Posts Tagged ‘Germany’

When I lived in DC, I met a very nice British couple and when I invited them to a party at our house (a St Patrick’s Day party no less), the husband said “I’ll be in Blighty”.  At the time, I had no idea what Blighty meant and so I googled it.  Turns out it’s the name for Britain which was originally used by British Soldiers stationed in India who were trying to say bilāyatī (meaning Britain).

We’re back in Blighty after our wonderful week in Germany. Germany is so beautiful and what’s not to love: beer, no speed limit on the autobahn, lots of green open spaces, castles, snowy alps, beautiful cities and everything is very clean.  Although my German language skills are lacking, I did remember the most important phrase “Weißwein ~ trocken, bitte”

Having lived in Germany for many years, there are several cultural behaviors I’ve observed that still make me chuckle.  Just as I know people chuckle (or worse) when I commit typical American actions. Germans, for the most part, don’t have a lot of concern for personal space and I have a need for more personal space than most people.  It took me awhile to get use to that aspect of living in Germany.  The other is standing in line ~ not something most Germans do willingly.  I learned early on to guard my spot in line ~ no daylight allowed between me and the person in front of me.  Once I had an older woman in the Aldi store bump me with her grocery cart from behind.  I think she was hoping I’d step out of line so she could jump ahead, but after the third bump, without looking back, I put my foot on the front bottom part of her cart and pushed as hard as I could.  Finally, she stopped bumping me with that blasted cart.

The other day, when we got to the Easy Jet check-in counter at the Munich airport, the desk wasn’t open yet but a line was already forming.  Logan and I left John with the luggage (3 bags) and we went to get juice.  We were gone about 5 minutes and came back to see the desk was open but John was further back in the line than when we left him.  When I asked John what happened, he laughed and said he was too slow moving the bags forward so people just moved in front of him rather than wait until he moved the bags.  Never would that happen in the UK where queueing is an art form and rigidly adhered to ~ if someone dares to jump the line, they’ll no doubt be chastised.

I make these observations, not as a critique of the Germans, but because the customary actions made us feel even more comfortable being back there.  Just as we feel comfortable being back in Blighty where we know what’s the expected behavior.  Or as the saying goes “When in Rome…”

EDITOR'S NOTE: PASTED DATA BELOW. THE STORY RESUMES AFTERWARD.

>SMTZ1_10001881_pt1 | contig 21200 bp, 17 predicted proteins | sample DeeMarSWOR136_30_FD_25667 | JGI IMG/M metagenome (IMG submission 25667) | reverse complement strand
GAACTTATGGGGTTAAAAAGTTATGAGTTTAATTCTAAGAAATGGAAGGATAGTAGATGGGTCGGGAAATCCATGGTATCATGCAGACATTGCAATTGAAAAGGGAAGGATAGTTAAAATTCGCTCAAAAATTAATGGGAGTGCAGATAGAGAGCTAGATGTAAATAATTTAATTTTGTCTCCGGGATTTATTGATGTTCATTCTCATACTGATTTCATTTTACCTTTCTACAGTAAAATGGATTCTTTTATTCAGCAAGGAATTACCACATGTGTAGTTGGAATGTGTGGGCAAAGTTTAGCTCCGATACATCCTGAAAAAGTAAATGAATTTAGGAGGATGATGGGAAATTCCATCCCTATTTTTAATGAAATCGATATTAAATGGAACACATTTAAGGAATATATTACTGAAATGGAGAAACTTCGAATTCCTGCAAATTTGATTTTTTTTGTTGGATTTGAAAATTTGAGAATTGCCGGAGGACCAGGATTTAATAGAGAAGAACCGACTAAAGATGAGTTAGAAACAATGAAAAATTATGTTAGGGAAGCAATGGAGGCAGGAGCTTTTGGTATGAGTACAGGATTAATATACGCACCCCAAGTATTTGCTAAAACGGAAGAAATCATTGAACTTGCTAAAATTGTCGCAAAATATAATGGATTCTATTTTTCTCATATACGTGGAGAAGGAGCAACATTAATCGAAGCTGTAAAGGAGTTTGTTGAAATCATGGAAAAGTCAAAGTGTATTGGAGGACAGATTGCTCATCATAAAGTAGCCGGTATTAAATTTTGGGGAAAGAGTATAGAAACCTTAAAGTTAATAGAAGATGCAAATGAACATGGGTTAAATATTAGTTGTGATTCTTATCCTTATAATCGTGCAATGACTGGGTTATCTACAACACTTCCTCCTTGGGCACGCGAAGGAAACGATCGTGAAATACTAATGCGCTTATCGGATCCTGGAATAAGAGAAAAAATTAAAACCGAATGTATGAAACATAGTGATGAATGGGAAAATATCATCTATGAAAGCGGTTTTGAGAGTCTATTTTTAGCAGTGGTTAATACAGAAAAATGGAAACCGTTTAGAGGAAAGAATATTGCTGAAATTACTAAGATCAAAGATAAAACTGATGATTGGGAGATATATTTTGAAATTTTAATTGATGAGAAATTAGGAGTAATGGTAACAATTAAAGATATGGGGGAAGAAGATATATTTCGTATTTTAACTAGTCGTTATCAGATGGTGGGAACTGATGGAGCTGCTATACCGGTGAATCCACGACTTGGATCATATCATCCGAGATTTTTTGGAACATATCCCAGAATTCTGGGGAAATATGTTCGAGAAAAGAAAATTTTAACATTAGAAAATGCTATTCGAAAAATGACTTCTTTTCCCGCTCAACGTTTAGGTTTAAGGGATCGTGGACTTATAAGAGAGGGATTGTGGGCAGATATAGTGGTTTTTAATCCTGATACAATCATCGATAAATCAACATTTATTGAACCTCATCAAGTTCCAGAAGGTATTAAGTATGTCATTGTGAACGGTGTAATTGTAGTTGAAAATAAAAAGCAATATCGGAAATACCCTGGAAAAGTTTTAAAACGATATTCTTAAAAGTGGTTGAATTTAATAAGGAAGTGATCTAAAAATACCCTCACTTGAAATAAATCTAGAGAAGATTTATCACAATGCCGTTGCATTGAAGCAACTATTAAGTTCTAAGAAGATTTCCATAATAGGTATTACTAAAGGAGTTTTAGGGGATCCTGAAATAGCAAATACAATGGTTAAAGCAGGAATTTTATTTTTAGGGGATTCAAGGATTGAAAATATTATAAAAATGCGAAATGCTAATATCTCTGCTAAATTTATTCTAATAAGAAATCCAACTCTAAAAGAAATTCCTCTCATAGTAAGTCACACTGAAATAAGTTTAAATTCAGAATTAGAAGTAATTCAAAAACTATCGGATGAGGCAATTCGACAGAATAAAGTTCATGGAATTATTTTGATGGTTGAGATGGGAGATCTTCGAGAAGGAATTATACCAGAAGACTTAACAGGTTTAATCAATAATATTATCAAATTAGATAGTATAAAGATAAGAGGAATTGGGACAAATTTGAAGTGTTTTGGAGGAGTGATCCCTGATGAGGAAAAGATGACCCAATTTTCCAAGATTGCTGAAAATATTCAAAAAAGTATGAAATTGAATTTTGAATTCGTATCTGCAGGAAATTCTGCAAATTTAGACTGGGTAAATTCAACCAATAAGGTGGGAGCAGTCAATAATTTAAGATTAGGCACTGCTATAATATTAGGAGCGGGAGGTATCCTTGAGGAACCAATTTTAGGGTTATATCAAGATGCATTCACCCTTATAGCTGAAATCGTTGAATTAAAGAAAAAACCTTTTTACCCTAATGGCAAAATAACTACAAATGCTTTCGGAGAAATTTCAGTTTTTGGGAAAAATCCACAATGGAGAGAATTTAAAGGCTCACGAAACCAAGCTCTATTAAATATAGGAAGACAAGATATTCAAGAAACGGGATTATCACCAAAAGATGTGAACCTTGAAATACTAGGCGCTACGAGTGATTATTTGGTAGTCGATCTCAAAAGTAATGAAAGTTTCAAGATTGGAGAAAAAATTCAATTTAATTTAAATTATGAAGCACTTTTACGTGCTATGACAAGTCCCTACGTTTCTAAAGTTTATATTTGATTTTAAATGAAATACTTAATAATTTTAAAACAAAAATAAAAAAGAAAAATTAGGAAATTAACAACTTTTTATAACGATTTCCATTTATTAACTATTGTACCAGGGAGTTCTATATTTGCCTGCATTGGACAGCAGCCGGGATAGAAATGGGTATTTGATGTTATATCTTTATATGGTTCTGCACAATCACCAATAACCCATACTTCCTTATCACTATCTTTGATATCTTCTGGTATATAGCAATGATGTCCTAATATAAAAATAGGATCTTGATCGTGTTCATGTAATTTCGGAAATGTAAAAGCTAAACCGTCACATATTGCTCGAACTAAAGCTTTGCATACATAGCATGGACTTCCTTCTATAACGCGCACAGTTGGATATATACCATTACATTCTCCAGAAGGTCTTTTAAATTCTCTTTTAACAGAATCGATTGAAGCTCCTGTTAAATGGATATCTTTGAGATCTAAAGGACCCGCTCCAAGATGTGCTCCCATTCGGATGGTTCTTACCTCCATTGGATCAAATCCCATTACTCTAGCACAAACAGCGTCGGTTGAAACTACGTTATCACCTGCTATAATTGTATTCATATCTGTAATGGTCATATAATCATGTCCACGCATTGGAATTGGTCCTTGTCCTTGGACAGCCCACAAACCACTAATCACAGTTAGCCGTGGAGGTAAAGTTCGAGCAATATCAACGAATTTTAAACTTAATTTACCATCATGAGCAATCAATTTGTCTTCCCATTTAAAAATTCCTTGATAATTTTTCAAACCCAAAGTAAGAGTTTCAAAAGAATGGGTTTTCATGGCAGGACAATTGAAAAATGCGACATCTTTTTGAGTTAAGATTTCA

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When we lived in Germany and were flying out of München airport on an early flight, we would opt to stay at the Kempinski Hotel the night before rather than drive the 2 hours prior to a flight.  The hotel still offers their “Park/Sleep/Fly” package starting at €169 for one night, early morning breakfast, parking for 8 days and use of the 24 hour gym/spa/swimming pool. The lobby is very modern as is the rest of the hotel:

Kempinski Munich Hotel

The location of the hotel can’t be beat as it’s between terminals 1 and 2 with the car rental return conveniently located opposite the hotel entrance. Nothing quite like walking out of the hotel lobby to the airline check-in counter in about 5 minutes. We checked in thinking we would have a quiet night in our room but once we found out there was a “Winter Market” going on at the airport, complete with an ice skating rink, Bavarian curling lane, over 50 food/gift market stalls, a live band and glühwein, we headed out to enjoy. Logan and I ate the savory crepes and roasted chestnuts while John searched for the best Bratwurst. The Winter Market was a nice surprise to end our vacation in Germany.

Winter Market

Skating and curling rinks at the Winter Market Munich Airport

At the Winter Market Munchen Airport

It was a wonderful visit to Bavaria and before we knew it, we were packed up and on our way back to London. At the end of a trip, I wish I could snap my fingers and be home. I can’t complain though, our Easy Jet flight was smooth and on-time with the trains between Gatwick and St. Pancras running frequently so we only had a short wait for our train home.

Bye to Germany